The gloom is obviously the night. Later, I found the source of this quote, and have used it frequently since, each time growing in confidence of its truth. The full quote, a Christmas letter written by Fra. Giovanni, does speak of the importance of being awake to God’s presence even in the light of day, the moments of happiness and joy.

No heaven can come to us unless our hearts find rest in it today. Take heaven! No peace lives in the future which is not hidden in this present little instant. Take peace! The gloom of the world is but a shadow. Behind it, yet within our reach, is Joy. There is radiance and glory in the darkness could we but see; and to see, we have only to look. I beseech you to Look. Life is so generous a giver, but we, judging its gifts by their covering, cast them away as ugly or heavy or hard. Remove the covering and you will find beneath it a living splendor, woven of love, by wisdom, with power. Welcome it, grasp it, and you touch the angel’s hand that brings it to you. Everything we call a trial, a sorrow, or a duty; believe me, that angel’s hand is there; the gift is there, and the wonder of an overshadowing presence. Our joys, too, be not content with them as joys. They, too, conceal diviner Gifts. Life is so full of meaning and purpose, so full of beauty - beneath its covering - that you will find earth but cloaks your heaven. Courage then, to claim it; that is all!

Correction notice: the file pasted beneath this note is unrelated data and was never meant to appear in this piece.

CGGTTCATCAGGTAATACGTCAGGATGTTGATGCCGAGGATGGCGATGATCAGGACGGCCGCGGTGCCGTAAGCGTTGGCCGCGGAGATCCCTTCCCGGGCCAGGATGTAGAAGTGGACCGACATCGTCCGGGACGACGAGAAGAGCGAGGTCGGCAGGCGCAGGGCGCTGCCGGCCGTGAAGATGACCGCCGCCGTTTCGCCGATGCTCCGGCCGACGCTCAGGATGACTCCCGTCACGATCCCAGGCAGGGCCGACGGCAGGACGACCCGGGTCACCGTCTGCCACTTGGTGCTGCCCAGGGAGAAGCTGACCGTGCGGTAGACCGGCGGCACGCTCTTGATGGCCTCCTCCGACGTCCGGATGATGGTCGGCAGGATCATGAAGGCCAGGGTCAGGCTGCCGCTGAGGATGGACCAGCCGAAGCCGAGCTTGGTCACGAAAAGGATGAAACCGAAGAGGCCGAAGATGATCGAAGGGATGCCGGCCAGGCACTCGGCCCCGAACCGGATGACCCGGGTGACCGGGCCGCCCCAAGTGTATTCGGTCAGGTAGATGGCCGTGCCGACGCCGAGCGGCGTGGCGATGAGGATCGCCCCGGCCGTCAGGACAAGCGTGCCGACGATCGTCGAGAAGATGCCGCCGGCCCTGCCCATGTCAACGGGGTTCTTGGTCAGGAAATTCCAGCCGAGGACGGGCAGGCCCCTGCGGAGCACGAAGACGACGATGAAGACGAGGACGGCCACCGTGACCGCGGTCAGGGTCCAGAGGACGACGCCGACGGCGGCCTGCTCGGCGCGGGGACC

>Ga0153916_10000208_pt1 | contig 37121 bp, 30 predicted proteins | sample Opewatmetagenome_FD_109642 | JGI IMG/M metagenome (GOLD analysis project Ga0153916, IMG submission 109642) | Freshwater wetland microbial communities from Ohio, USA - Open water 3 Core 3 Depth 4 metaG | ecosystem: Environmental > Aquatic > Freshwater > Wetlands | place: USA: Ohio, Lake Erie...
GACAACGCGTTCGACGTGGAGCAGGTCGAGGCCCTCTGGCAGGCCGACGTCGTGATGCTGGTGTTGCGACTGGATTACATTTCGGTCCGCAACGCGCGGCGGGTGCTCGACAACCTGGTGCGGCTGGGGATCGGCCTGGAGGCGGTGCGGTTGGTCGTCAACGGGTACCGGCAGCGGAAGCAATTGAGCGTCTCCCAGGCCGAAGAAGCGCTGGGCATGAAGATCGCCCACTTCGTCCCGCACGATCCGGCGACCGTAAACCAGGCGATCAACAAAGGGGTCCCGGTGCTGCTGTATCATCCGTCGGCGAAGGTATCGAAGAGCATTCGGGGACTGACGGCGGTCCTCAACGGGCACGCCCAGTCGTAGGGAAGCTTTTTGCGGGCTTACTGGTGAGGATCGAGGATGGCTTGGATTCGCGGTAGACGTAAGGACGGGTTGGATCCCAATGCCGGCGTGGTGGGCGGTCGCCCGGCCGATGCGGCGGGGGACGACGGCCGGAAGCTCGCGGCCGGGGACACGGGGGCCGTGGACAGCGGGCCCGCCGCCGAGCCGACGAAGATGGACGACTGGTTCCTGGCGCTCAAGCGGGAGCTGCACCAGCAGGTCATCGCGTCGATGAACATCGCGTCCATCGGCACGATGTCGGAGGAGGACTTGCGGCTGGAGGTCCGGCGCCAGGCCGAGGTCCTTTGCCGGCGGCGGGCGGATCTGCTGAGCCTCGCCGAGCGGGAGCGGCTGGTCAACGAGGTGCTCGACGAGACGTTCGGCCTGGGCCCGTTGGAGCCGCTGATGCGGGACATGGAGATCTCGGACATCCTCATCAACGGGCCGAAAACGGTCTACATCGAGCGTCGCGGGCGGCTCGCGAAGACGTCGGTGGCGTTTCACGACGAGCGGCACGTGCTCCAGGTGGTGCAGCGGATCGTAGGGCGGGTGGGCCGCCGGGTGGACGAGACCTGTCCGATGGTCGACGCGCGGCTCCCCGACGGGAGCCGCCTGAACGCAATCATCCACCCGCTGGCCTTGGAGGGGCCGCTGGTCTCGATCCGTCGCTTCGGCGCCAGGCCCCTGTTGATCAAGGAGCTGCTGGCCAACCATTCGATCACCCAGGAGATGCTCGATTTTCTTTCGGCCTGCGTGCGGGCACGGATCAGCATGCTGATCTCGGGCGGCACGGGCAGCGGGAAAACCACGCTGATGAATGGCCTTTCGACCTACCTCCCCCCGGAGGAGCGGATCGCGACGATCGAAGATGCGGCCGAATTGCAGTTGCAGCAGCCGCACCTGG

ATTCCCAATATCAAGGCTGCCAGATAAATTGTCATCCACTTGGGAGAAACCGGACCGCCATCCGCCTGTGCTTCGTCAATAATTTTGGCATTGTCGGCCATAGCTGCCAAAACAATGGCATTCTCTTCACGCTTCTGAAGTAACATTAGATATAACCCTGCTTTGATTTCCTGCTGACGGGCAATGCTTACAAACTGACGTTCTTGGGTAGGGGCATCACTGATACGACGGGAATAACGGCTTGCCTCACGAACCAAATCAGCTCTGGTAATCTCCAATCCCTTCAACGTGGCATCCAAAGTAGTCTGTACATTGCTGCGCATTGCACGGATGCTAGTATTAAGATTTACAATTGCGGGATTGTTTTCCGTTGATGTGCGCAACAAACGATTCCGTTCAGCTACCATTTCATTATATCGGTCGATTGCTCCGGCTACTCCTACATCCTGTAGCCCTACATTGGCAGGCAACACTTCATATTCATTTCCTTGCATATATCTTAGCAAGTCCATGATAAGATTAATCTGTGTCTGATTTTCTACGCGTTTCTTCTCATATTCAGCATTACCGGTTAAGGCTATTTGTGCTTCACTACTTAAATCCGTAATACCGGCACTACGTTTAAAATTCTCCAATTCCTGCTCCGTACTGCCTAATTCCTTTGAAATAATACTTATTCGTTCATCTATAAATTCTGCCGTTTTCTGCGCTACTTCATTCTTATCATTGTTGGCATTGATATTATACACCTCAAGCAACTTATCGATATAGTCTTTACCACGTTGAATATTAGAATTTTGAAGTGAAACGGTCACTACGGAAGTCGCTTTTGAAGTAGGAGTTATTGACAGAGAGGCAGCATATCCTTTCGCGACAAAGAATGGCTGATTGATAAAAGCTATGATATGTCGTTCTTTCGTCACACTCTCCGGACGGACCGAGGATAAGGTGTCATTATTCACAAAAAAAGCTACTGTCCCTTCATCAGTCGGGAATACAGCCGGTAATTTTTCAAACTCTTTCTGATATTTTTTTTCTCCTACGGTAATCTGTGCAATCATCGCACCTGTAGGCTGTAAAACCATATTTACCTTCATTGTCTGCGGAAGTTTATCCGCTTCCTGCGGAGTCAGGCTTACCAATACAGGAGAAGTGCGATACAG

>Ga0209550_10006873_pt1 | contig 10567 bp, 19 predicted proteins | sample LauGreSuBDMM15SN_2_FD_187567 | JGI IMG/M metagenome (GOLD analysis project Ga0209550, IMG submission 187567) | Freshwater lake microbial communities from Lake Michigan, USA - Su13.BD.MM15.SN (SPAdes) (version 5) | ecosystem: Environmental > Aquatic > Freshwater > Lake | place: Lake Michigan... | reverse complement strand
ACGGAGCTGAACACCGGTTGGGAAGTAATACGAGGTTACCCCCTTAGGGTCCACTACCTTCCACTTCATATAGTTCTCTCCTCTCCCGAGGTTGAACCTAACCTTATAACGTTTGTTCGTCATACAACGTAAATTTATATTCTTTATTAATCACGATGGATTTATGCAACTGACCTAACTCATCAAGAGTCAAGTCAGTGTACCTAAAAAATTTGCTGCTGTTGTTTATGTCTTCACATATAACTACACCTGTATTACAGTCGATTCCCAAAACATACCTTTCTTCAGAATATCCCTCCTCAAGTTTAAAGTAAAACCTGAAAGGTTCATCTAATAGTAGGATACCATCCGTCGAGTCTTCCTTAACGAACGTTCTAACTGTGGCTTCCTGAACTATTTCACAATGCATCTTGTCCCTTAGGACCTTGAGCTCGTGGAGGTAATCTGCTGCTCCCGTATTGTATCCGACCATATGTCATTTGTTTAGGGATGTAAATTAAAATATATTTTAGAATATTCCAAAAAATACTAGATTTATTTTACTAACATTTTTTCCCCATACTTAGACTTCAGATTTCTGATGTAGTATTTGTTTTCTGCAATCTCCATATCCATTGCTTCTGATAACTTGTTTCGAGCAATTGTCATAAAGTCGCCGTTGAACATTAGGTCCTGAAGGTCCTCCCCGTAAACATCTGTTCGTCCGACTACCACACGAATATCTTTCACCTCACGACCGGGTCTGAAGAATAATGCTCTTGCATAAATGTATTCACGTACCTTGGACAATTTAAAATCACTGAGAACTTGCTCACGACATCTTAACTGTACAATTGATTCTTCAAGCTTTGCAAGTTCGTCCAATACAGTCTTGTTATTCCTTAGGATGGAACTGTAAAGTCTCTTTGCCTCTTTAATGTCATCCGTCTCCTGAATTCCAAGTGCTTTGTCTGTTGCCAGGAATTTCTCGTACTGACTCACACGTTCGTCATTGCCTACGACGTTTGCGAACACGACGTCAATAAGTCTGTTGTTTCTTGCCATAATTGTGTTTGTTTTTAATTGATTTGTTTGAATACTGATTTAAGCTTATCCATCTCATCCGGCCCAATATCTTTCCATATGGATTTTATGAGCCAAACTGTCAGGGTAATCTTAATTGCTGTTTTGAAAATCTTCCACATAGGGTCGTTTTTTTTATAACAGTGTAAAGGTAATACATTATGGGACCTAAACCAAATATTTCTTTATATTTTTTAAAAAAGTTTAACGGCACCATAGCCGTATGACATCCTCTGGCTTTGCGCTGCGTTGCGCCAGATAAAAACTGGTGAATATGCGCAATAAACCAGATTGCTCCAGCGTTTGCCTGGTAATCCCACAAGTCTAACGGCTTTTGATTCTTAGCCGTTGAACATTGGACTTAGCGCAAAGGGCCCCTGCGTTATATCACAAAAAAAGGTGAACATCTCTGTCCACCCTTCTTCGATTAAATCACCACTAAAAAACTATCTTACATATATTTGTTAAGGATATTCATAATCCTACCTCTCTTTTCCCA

Claiming our encounter with God, welcoming the touch of the divine hand, receiving the gift of the Kingdom, these are the moments when our hearts find peace and joy, when our restless hearts find their rest in the Lord.